Tuesday, February 15, 2011

Minette Walters, Patricia Cornwell . . .

After a busy week finishing off my essay followed by my weekend's Half Marathon run, I'm now nursing something sinusitis-bronchitis-y, and one of the best methods for doing that, besides sleep, is reading, right? (Well, curling up on the couch with old Buffy DVDs helps as well).

I picked up Patricia Cornwell's Port Mortuary. Despite complaining about the quality of her recent Scarpetta books, I keep picking them up hoping they'll get better again. So far, this is not bad, although there's some very flabby repetitive writing that a bold editor might have taken out. And I'm surprised at the distribution of words on a page which makes a lovely thick-looking book to sink into out of what will actually turn out to be much slighter than suggested. . . .

A much better deal was the paperback edition of Minette Walters' The Devil's Feather, that I finished a few weeks ago. Walters never disappoints, except in refusing to write faster -- but that's probably part of her secret to success. That and the fact that she doesn't try to return to the same characters, although there have been several along the way I would have been happy to see more of. Some find her politics too strident, but perhaps because those politics are closely aligned with my own, I never find they get in the way of plot, character, or setting, and the relationship between the two female central characters here was intriguing and satisfying.

An interesting link in both novels was the reference to the Middle East and the military implication of Western governments (Britain and US) in Iraq, Afghanistan, and beyond -- the ways that that history is coming back to roost in the colonizing powers. More and more, I'm finding mystery novels used very convincingly to educate a reading public about aspects of our
engagement that we might not bother to read in other media (or that other media don't bother to cover). Lee Child has done this as has James Lee Burke. Have you noticed others? And do you find it worthwhile, interesting, distracting, what? Comments, please. . .

7 comments:

  1. I gave up on the Scarpetta novels ages ago but I do love Minette Walters. And I agree about the way some of the more sophisticated thrilled writers can actually introduce topical, political issues in a way that the 'general' reader finds accessible. Worthwhile? Definitely. I love the fact that more and more (or perhaps it's just my experience) the divide between 'high' (worthy, etc) literature and 'low' (fun but not 'improving') is eroding, so now we can have pop fiction that is also intelligent and information. Then again, there's always been fun 'high' lit (Jane Austen being just one example) ... Must be too early in the morning, I'm talking dross.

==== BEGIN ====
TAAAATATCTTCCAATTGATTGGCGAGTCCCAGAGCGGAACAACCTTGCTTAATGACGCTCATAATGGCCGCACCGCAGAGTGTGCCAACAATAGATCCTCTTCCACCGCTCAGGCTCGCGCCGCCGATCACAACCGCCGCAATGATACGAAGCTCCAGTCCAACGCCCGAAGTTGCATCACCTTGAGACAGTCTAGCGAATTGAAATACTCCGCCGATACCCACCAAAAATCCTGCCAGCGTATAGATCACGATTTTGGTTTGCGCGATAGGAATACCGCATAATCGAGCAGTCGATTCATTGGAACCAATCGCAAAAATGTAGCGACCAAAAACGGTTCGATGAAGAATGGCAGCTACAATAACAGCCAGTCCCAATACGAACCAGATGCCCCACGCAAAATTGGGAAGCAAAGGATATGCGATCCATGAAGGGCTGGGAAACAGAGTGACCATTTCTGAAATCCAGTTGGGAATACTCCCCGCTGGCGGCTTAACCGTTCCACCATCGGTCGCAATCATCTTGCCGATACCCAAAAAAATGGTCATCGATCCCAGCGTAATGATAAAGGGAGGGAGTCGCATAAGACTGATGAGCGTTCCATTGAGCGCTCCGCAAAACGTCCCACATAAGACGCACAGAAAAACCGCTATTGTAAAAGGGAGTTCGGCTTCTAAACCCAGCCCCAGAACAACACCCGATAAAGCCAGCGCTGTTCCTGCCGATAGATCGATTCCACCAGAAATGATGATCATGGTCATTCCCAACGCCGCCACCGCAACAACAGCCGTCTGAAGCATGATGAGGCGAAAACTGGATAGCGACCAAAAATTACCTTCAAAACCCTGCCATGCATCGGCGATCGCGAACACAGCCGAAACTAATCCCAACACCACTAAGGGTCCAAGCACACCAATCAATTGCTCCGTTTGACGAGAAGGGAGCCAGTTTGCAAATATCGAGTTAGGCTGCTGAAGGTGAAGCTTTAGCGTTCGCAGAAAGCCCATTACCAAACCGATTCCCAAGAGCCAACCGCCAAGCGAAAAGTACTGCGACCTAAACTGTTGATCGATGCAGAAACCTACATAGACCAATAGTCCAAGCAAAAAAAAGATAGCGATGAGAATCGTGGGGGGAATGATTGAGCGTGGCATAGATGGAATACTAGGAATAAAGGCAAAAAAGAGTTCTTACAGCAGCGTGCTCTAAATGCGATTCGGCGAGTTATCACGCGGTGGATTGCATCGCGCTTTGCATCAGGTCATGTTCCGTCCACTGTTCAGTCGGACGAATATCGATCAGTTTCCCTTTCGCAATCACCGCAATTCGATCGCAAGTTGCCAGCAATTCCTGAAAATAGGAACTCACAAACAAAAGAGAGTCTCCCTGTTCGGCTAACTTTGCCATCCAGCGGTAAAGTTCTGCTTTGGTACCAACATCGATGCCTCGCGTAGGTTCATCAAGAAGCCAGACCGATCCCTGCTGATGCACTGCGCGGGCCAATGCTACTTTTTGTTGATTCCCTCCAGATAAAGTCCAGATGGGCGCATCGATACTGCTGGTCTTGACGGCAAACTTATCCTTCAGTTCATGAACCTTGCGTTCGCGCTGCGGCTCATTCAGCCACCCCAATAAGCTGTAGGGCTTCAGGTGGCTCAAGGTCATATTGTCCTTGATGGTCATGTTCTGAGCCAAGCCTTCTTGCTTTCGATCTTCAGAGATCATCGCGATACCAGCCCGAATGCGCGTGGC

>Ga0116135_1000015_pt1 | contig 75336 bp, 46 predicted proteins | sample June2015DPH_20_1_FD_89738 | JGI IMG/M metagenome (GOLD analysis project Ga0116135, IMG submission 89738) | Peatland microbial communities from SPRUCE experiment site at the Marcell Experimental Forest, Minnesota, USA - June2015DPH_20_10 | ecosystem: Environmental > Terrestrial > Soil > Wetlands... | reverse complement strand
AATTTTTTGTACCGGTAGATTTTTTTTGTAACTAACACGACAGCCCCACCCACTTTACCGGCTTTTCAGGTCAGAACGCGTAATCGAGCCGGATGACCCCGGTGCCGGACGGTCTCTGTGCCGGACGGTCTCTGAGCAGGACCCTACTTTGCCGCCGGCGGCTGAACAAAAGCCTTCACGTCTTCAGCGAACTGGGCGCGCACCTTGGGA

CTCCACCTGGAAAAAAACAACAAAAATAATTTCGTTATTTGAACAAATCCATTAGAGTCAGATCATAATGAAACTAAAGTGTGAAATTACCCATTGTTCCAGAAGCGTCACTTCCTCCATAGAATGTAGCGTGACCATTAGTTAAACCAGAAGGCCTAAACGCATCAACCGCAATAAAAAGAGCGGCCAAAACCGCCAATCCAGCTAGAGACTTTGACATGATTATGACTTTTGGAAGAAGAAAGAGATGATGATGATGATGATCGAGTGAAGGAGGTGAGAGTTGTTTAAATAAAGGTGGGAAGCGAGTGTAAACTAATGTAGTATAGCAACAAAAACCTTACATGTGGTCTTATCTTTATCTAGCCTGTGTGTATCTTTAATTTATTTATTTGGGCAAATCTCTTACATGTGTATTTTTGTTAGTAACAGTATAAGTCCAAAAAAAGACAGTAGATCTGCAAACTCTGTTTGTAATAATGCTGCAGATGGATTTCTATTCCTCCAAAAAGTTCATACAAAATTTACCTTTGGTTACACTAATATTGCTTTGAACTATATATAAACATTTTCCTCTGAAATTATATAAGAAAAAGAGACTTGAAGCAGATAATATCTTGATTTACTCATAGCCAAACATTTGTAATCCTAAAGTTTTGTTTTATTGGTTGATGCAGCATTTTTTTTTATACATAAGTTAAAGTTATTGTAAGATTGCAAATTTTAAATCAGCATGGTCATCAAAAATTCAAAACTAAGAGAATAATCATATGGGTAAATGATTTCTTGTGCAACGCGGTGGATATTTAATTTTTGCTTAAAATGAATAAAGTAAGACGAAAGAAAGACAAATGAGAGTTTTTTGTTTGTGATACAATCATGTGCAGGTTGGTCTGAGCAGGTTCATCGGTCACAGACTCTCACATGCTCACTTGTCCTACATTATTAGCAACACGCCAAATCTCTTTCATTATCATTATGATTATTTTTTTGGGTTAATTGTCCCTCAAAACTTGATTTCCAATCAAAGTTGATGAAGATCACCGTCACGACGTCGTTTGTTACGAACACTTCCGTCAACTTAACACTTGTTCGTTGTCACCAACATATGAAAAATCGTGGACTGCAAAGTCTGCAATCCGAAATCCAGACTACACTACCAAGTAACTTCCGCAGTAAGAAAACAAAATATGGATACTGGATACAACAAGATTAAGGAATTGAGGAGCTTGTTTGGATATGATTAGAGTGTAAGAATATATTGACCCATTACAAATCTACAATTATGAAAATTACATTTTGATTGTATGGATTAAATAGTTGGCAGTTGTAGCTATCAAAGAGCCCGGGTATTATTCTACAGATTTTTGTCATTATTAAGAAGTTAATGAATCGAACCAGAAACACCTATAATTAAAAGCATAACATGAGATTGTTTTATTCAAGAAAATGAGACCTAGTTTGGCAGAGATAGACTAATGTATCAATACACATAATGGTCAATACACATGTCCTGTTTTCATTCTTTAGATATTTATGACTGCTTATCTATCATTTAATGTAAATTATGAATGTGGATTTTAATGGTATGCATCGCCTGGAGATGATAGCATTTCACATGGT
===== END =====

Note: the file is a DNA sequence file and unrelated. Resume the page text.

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  2. Not dross at all -- and you're right about the history of fun "high" list -- Charles Dickens is another sterling example.

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  3. I did mean 'informative' not 'information' there ... Dickens is an excellent example - must re-read some Dickens this winter!

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  4. I'm trying to think of a Dickens for this summer (I've been doing a Dickens each summer the last few), but not sure which. Last summer was Tale of Two Cities, before that David Copperfield, then Great Expectations, then Bleak House . . . not sure what might come up to those standards . . . my GF/colleague, the 19th-century specialist, is suggested I switch to Hardy or George Eliot, but I'm not sure . . .

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  5. Love Eliot and Hardy, but quite a different proposition to Dickens ...

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  6. I, too, stopped reading Patricia Cornwall. I find all her books (except the first) not only sloppily and unconvincingly written, but downright unpleasant. I will seek out Minette Walters.

    Dickens, Hardy, Elliot--all wonderful. I especially love Middlemarch and Under the Greenwood Tree. But what about Trollope? The Small House at Allington would be a perfect summer read.

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  7. Anon: I could peek at Trollope, but what I love about Dickens is the immense page-turn-a-bility AND the still-so-pertinent social commentary AND phrases that regularly make me laugh out loud. I know I won't find that in Hardy! and there will be some dry, clever wit in Eliot but not such accessible humour in such a wide range of deftly drawn characters. . .

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